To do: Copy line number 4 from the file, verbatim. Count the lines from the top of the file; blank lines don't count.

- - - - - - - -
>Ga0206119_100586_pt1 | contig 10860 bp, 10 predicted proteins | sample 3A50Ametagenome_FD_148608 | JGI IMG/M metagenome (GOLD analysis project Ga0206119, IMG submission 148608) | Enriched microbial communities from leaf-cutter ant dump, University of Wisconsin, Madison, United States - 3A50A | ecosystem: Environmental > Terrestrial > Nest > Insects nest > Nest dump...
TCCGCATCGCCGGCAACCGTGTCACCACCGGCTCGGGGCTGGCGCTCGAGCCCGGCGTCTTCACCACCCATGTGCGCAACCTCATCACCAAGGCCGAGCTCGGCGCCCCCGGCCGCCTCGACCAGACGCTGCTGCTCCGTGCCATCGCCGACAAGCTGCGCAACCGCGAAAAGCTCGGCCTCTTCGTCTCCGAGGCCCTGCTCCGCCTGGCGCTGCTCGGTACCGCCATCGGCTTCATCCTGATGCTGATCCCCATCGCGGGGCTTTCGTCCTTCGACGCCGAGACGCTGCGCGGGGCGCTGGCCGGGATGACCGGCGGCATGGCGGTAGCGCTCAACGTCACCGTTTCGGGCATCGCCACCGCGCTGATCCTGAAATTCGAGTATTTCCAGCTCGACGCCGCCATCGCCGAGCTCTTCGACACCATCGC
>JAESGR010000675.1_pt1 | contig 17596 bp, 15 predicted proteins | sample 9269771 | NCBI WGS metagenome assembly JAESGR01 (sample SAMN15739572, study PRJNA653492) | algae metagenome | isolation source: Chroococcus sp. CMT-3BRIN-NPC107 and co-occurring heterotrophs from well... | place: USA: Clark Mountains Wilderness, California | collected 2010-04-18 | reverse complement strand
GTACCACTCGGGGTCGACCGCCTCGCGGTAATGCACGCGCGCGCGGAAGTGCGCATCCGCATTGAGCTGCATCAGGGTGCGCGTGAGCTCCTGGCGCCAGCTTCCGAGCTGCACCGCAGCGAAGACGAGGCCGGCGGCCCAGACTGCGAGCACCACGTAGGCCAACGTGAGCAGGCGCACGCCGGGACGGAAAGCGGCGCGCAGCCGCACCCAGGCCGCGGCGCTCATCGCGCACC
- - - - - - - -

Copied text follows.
GTACCACTCGGGGTCGACCGCCTCGCGGTAATGCACGCGCGCGCGGAAGTGCGCATCCGCATTGAGCTGCATCAGGGTGCGCGTGAGCTCCTGGCGCCAGCTTCCGAGCTGCACCGCAGCGAAGACGAGGCCGGCGGCCCAGACTGCGAGCACCACGTAGGCCAACGTGAGCAGGCGCACGCCGGGACGGAAAGCGGCGCGCAGCCGCACCCAGGCCGCGGCGCTCATCGCGCACC